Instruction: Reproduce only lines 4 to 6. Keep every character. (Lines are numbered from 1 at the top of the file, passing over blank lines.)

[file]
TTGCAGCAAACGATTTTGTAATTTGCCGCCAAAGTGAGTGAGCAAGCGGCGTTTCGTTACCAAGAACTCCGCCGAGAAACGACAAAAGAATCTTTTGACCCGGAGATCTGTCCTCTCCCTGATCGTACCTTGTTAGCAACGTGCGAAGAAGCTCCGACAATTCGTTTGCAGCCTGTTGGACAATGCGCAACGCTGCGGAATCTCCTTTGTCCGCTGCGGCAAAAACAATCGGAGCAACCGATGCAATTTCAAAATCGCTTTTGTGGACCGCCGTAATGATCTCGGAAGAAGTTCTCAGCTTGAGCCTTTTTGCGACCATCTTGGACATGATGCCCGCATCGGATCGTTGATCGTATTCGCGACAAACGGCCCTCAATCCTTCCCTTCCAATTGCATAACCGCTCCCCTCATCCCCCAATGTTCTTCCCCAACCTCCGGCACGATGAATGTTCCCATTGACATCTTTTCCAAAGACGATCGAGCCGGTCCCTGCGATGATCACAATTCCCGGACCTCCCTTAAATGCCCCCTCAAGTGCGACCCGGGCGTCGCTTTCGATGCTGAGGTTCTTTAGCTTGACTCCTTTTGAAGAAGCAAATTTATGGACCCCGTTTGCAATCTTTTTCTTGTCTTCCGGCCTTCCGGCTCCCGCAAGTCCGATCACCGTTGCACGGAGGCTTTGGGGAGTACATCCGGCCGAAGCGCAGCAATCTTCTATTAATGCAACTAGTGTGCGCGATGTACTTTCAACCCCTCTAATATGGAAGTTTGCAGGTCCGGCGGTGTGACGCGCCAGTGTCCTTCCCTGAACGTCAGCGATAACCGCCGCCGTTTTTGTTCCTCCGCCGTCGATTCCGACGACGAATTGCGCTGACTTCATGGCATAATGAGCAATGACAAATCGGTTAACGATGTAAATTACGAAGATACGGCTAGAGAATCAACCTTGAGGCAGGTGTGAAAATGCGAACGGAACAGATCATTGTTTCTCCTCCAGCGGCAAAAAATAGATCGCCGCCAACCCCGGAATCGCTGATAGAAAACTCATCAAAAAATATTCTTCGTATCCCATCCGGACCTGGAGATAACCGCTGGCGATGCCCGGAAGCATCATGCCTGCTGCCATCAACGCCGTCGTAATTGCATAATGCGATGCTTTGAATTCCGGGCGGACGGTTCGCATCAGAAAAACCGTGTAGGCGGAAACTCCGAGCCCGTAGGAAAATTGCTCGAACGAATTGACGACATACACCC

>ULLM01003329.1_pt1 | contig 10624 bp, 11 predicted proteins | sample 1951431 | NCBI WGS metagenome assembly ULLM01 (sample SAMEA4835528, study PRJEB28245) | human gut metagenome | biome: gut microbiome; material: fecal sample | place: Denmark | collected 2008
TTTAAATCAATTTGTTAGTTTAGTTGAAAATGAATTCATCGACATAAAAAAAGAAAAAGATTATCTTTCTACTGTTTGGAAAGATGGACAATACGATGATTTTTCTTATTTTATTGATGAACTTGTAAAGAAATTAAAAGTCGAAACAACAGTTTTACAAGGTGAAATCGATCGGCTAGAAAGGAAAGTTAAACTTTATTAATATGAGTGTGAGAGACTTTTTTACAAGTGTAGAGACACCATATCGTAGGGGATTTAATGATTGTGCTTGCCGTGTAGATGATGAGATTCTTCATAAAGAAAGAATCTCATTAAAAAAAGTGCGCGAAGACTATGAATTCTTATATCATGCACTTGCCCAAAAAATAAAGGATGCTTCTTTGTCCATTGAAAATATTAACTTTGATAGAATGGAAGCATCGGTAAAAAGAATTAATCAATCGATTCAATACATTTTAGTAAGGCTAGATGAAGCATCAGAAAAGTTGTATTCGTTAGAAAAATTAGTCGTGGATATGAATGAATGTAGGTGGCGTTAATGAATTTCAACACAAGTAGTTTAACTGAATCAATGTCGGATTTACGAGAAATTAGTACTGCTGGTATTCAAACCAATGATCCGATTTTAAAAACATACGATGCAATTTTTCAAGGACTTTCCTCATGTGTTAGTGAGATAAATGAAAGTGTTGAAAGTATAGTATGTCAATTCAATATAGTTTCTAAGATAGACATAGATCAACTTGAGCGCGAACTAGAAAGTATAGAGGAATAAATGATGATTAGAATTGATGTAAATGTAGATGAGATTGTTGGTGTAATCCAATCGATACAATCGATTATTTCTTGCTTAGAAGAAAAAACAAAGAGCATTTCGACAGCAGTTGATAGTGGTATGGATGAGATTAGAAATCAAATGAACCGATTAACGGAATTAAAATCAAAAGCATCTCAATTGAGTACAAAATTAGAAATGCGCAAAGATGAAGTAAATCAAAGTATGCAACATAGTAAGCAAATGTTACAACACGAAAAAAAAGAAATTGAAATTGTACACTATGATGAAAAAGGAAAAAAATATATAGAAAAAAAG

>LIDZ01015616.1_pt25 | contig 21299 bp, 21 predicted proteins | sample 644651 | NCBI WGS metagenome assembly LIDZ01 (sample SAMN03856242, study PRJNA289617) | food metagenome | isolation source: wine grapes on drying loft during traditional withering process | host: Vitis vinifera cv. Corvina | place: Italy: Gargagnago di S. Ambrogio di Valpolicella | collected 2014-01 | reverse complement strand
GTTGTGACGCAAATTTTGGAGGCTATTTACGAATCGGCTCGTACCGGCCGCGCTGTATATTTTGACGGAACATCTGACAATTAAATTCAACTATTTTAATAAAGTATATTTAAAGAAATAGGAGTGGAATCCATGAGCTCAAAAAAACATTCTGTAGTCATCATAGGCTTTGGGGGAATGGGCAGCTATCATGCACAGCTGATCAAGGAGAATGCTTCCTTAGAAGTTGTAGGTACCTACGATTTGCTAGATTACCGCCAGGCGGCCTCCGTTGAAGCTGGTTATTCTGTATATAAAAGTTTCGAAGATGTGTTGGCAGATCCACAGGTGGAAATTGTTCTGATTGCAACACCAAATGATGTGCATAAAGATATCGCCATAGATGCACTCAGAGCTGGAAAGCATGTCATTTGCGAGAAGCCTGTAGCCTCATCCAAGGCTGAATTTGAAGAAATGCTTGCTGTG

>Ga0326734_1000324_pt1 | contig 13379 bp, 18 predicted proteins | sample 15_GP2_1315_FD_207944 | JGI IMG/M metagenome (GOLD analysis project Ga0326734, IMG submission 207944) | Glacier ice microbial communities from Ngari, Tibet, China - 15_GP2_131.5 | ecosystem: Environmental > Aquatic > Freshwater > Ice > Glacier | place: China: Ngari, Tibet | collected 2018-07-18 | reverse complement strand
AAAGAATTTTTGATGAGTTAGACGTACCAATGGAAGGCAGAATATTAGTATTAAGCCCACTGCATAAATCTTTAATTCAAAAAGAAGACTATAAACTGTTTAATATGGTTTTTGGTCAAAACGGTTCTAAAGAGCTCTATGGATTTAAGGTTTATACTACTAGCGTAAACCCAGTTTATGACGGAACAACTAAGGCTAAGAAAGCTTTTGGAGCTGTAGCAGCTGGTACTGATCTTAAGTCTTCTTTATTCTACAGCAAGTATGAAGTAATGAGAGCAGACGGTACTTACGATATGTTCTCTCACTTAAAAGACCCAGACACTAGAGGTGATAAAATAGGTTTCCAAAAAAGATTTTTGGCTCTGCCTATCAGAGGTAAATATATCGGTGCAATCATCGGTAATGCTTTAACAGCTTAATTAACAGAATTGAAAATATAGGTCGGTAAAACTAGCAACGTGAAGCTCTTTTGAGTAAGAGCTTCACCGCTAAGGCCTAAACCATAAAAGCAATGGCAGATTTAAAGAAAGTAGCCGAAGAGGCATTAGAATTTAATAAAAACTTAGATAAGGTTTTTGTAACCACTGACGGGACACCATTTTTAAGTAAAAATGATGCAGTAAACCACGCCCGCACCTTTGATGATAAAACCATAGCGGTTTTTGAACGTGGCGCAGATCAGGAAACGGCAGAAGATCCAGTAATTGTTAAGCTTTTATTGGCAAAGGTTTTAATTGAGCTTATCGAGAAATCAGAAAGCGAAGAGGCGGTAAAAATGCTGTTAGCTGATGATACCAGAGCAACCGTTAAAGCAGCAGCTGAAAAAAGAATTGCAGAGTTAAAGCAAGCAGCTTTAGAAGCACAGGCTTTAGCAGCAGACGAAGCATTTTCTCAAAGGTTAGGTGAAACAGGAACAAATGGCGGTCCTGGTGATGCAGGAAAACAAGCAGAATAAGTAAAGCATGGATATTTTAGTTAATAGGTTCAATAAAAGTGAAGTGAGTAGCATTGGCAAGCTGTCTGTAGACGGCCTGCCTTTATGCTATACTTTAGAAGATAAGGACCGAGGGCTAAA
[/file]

>LIDZ01015616.1_pt25 | contig 21299 bp, 21 predicted proteins | sample 644651 | NCBI WGS metagenome assembly LIDZ01 (sample SAMN03856242, study PRJNA289617) | food metagenome | isolation source: wine grapes on drying loft during traditional withering process | host: Vitis vinifera cv. Corvina | place: Italy: Gargagnago di S. Ambrogio di Valpolicella | collected 2014-01 | reverse complement strand
GTTGTGACGCAAATTTTGGAGGCTATTTACGAATCGGCTCGTACCGGCCGCGCTGTATATTTTGACGGAACATCTGACAATTAAATTCAACTATTTTAATAAAGTATATTTAAAGAAATAGGAGTGGAATCCATGAGCTCAAAAAAACATTCTGTAGTCATCATAGGCTTTGGGGGAATGGGCAGCTATCATGCACAGCTGATCAAGGAGAATGCTTCCTTAGAAGTTGTAGGTACCTACGATTTGCTAGATTACCGCCAGGCGGCCTCCGTTGAAGCTGGTTATTCTGTATATAAAAGTTTCGAAGATGTGTTGGCAGATCCACAGGTGGAAATTGTTCTGATTGCAACACCAAATGATGTGCATAAAGATATCGCCATAGATGCACTCAGAGCTGGAAAGCATGTCATTTGCGAGAAGCCTGTAGCCTCATCCAAGGCTGAATTTGAAGAAATGCTTGCTGTG

>Ga0326734_1000324_pt1 | contig 13379 bp, 18 predicted proteins | sample 15_GP2_1315_FD_207944 | JGI IMG/M metagenome (GOLD analysis project Ga0326734, IMG submission 207944) | Glacier ice microbial communities from Ngari, Tibet, China - 15_GP2_131.5 | ecosystem: Environmental > Aquatic > Freshwater > Ice > Glacier | place: China: Ngari, Tibet | collected 2018-07-18 | reverse complement strand